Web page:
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U.S. v. FALCONE

May 12, 2000

UNITED STATES OF AMERICA, PLAINTIFF,
V.
JOSEPH FALCONE, DEFENDANT.



The opinion of the court was delivered by: Platt, District Judge.

MEMORANDUM AND ORDER

BACKGROUND

The relevant facts adduced at trial are as follows. The McGraw-Hill Company publishes a weekly article in its Business Week magazine authored by Gene Marcial entitled "Inside Wall Street." (Tr. at 67-68). The column generally evaluates three companies with the intention of giving "readers sort of an inside look at certain stocks that trade on Wall Street." (Id. at 68). Marcial accomplishes this task by "talk[ing] to CEOs, . . . money managers, people who manage money for mutual funds or hedge funds . . . [and] top analysts." (Id.).*fn2

The Inside Wall Street article is available on newsstands on Friday and is released on the Internet approximately 5:00 p.m. E.S.T. on Thursday's. (Id. at 134). To ensure that the release times are adhered to, Business Week follows stringent security procedures. Testimony was established that at the Business Week headquarters in Manhattan the column is placed in a queue and "[o]nly certain people on the magazine have access to that queue." (Id. at 75-76). Moreover, when the article is written, the names of the relevant stock are not inserted until Wednesday at 5:00 p.m. (Id. at 77). In its final version, a single copy of the column is placed in a red folder and "[i]t is sequestered and locked in [the] copy editor's desk." (Id. at 78).

In addition to these procedures, it is Business Week's policy that no writer, editor or reporter is permitted to buy or sell stock on a subject matter that he has worked on until two weeks after the information has been divulged to the public. (Id. at 127). Furthermore, if an employee reports on a particular stock with regularity, the individual is barred indefinitely from purchasing such stock. (Id).*fn3

After the article is completed, numerous intermediaries are in possession of the information before it reaches the general public. From Business Week the column is transmitted electronically to Applied Graphics Technology ("AGT"). This facility has also implemented security measures regarding the article in that an individual can only have access to the file after inserting a series of passwords. (Tr. at 135-136). From AGT the information is then electronically transmitted to three printing plants, namely, R.R. Donnelly Printing Plant in Torrence, California, R.R. Donnelly Printing Plant in Old Saybrook, Connecticut and Perry Printing in Waterloo, Wisconsin. (Id. at 136).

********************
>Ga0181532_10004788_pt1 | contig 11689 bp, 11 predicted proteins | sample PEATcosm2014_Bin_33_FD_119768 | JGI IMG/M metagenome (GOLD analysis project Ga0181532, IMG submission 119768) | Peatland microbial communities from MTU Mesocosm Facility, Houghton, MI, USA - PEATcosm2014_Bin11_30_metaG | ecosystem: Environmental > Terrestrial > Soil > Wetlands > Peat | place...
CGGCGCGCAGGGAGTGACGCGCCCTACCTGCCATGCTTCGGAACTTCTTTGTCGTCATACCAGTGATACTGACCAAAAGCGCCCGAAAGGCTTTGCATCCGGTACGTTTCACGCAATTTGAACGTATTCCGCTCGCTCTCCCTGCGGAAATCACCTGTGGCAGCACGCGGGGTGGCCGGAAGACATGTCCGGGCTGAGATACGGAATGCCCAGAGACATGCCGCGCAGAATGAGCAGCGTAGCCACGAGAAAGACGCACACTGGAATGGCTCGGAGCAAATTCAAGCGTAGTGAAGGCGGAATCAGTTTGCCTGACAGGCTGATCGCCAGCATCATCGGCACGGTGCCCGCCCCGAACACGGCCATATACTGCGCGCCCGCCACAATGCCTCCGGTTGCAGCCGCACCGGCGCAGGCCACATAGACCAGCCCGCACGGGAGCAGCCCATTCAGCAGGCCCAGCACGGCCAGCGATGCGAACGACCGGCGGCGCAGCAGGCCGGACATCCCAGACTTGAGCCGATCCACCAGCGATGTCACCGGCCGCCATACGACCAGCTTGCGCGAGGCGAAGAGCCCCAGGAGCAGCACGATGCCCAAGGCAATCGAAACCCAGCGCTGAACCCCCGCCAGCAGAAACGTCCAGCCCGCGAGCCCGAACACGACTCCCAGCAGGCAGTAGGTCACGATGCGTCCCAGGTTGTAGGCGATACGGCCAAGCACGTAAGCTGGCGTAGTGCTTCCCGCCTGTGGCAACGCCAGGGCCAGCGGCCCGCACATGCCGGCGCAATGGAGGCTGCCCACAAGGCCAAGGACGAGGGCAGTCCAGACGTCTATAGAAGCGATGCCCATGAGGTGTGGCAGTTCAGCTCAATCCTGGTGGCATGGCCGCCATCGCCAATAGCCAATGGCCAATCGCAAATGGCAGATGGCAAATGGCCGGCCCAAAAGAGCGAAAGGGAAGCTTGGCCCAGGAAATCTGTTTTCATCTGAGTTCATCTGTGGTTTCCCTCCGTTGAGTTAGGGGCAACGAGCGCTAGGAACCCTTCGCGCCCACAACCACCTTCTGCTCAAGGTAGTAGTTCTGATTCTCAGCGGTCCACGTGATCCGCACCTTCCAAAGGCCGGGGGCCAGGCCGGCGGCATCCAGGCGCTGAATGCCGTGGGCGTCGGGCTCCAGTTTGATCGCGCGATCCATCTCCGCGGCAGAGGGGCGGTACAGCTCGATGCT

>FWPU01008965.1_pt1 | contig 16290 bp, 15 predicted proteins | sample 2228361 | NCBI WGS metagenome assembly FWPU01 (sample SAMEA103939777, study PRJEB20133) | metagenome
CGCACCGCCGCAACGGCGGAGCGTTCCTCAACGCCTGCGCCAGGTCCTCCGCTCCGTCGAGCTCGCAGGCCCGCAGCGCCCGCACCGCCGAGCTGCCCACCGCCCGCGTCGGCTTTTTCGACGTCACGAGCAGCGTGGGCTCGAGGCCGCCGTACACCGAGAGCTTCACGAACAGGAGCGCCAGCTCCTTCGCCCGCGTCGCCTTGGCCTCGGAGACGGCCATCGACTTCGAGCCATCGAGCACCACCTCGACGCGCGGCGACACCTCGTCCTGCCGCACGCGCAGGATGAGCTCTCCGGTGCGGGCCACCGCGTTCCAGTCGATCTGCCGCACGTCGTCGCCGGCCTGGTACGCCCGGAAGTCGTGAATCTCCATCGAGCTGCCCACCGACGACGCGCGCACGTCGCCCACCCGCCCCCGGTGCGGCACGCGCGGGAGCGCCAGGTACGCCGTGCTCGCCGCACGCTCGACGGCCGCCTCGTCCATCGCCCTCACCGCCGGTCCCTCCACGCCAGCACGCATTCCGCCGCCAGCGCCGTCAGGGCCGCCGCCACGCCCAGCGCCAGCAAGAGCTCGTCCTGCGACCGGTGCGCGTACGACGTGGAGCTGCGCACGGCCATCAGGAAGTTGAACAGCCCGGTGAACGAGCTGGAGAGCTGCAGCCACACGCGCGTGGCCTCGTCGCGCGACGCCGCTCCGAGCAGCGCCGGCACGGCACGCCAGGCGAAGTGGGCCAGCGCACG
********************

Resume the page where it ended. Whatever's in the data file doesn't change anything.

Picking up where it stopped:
As with Business Week, exacting security procedures are enforced at the printing plants. For instance, testimony was elicited noting that the excess paper is shredded in a bailing room "[b]ecause no one in the printing plant is supposed to have access to any of the contents of Business Week unless it is strictly job related." (Id. at 138). Concomitantly, the plant personnel are informed that during the binding process employees are prohibited from perusing the material. (Id. at 139).

Testimony also established that in 1995 and 1996, Thomas Tully, the General Manager of Postal Affairs and Compliance for McGraw-Hill, distributed reminder letters to the printing plants detailing the security procedures.*fn4 Such letters were circulated on an annual basis. (Id. at 142). In addition, plant personnel were to place notices on the premises detailing Business Week's concern for confidentiality. (Id.).